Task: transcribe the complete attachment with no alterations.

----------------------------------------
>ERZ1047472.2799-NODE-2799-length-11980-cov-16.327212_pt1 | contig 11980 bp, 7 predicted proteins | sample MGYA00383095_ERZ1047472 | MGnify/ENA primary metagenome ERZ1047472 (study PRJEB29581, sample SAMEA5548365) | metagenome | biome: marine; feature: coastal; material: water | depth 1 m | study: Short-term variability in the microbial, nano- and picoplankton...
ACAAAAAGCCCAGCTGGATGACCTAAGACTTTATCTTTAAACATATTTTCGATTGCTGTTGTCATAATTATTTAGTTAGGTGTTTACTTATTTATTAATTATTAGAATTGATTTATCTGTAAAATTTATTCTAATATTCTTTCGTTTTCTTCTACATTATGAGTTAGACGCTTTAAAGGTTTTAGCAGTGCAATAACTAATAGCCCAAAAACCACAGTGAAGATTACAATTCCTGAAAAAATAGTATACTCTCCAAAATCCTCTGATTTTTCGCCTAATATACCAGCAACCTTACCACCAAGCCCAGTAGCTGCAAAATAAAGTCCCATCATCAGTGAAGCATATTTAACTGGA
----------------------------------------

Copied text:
>ERZ1047472.2799-NODE-2799-length-11980-cov-16.327212_pt1 | contig 11980 bp, 7 predicted proteins | sample MGYA00383095_ERZ1047472 | MGnify/ENA primary metagenome ERZ1047472 (study PRJEB29581, sample SAMEA5548365) | metagenome | biome: marine; feature: coastal; material: water | depth 1 m | study: Short-term variability in the microbial, nano- and picoplankton...
ACAAAAAGCCCAGCTGGATGACCTAAGACTTTATCTTTAAACATATTTTCGATTGCTGTTGTCATAATTATTTAGTTAGGTGTTTACTTATTTATTAATTATTAGAATTGATTTATCTGTAAAATTTATTCTAATATTCTTTCGTTTTCTTCTACATTATGAGTTAGACGCTTTAAAGGTTTTAGCAGTGCAATAACTAATAGCCCAAAAACCACAGTGAAGATTACAATTCCTGAAAAAATAGTATACTCTCCAAAATCCTCTGATTTTTCGCCTAATATACCAGCAACCTTACCACCAAGCCCAGTAGCTGCAAAATAAAGTCCCATCATCAGTGAAGCATATTTAACTGGA